London's West End hits the slow road to recovery
Shaftesbury’s on the road to recovery, albeit gradually. The property trust owns 16-acres of prime real estate in the heart of London's West End, which is home to 612 stores, restaurants, cafés and pubs. It said Tuesday it’s “well-placed to return to sustainable long-term growth”.
A cautiously upbeat chief executive Brian Bickell said in its half-year trading statement: “Since the start of re-opening on 12 April, we are seeing an encouraging increase in demand for space and lettings and a return of footfall and spending across our locations”.
But although forecasts point to a sharp rebound in the UK economy, he warned there “remains the risk that the recovery could encounter delays and setbacks in the period ahead". He also said that as Shaftesbury doesn’t expect a material recovery in international travel to begin “until later next year”, the trust will be relying on a “significant rise in UK domestic tourists and locals coming to the West End and our villages”.
So after what he called “more than a year of unprecedented disruption”, you can guess its results for the six months ended 31 March weren’t as upbeat as its outlook.
The post-tax loss grew to £338.5m from a £287.6m loss a year ago, primarily due to £342.6m of revaluation deficits. Its wholly-owned portfolio valuation fell 10.1% year-on-year to £2.8bn, predictably concentrated in retail and hospitality.
Across the portfolio, net property income was down 42.6% on the previous year to £26.5m, mostly due to reduced rent collections and increased vacancies. There was also a 19.4% like-for-like decrease in rental income.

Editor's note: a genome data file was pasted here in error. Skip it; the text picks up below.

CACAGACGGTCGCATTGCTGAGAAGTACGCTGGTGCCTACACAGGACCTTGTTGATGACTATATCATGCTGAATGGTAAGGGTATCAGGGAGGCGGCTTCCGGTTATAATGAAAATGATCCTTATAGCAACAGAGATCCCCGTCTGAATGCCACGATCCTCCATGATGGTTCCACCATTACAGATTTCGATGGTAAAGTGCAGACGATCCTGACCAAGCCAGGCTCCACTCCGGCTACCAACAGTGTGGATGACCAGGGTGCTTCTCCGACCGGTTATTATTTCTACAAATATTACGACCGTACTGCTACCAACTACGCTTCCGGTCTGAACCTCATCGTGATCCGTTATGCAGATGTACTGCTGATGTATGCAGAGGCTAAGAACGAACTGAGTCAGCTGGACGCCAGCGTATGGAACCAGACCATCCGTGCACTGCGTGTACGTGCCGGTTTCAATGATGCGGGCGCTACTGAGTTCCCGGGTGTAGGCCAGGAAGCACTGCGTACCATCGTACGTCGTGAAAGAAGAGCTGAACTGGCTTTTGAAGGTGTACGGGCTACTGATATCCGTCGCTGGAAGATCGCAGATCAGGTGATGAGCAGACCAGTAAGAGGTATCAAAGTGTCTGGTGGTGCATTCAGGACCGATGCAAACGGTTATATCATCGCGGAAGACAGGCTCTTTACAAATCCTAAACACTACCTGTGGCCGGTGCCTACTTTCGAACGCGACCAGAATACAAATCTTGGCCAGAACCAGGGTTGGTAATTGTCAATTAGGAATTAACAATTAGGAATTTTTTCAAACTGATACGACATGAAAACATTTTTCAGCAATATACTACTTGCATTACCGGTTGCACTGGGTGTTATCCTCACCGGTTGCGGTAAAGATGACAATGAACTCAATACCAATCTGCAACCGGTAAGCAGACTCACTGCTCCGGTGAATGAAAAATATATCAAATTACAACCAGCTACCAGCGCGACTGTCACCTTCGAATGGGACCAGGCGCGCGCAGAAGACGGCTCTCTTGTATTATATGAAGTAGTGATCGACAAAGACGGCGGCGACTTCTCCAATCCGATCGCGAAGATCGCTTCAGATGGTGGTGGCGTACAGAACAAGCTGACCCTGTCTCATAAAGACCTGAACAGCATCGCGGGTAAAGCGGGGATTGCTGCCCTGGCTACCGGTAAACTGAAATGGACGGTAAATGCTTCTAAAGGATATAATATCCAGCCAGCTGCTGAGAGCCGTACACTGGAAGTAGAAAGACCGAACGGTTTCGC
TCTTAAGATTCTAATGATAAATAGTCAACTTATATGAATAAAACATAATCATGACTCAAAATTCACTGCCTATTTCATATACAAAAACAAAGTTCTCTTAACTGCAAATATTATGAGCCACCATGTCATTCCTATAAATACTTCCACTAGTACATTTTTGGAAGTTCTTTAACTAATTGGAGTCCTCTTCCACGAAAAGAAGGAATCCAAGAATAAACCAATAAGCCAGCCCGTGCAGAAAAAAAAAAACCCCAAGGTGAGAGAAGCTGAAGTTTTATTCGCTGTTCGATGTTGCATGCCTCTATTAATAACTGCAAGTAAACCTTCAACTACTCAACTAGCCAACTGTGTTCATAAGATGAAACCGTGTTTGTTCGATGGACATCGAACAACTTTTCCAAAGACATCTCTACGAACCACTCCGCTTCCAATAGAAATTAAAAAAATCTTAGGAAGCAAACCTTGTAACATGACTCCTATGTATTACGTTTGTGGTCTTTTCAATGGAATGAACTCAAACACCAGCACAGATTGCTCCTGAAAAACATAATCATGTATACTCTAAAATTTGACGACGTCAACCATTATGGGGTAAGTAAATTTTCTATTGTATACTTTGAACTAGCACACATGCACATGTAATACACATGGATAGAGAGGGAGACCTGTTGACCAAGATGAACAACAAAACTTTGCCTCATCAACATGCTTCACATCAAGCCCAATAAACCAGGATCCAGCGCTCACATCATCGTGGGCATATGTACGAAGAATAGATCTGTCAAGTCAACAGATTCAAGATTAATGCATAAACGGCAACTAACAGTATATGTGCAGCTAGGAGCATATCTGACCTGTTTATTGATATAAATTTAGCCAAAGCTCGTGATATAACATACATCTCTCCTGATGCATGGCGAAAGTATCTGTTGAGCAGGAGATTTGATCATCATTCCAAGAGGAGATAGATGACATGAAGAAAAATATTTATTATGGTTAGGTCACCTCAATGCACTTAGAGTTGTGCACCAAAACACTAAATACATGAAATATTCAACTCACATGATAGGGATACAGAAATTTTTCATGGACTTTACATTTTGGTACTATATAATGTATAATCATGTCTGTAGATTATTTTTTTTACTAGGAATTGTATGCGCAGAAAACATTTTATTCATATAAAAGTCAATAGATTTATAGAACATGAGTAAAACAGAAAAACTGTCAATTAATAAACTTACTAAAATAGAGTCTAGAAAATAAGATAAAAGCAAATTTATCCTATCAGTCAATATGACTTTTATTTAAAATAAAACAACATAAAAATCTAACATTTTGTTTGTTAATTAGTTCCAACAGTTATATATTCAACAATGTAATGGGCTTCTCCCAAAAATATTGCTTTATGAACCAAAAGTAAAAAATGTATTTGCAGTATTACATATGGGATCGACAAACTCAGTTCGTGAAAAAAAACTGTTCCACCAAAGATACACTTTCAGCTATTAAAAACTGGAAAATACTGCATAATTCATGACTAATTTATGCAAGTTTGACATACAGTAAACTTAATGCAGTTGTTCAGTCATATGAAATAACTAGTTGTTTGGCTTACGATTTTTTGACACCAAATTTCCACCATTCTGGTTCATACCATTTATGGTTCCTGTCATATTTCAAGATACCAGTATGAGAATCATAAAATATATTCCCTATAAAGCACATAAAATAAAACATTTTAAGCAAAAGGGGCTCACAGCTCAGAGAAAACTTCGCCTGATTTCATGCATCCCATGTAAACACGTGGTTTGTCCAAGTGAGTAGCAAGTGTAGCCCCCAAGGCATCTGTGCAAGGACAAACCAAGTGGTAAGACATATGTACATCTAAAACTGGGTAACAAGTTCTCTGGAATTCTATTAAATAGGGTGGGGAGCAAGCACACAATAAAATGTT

But at least available to-let space fell 0.7% to 8.4% and there was a further fall to 7.2% in the six weeks since 31 March. Space under offer rose 2.4% over six months to 3.5% “reflecting improved occupier demand” and increased further to 4.1% in following six weeks.
Meanwhile, 50% of contracted rents were collected for the year to 31 March with the collection rate in the six months to March standing at 43%.
Also on the upside, the trust said it signed transactions with a rental value of £14m (including 94 commercial units) across the period and saw recovery in leasing activity and encouraging levels of enquiries.
It noted momentum has continued since 31 March with 47 lettings and renewals concluded across 41,000 square feet, worth £2.1m.
“We expect occupier demand to improve further as businesses seek to locate in our lively, holistically-curated villages. Importantly, the inherent flexibility in our portfolio, and our culture of innovation, will ensure we can continue to adapt our buildings to meet the fast-changing expectations of our occupiers”, Bickell concluded.
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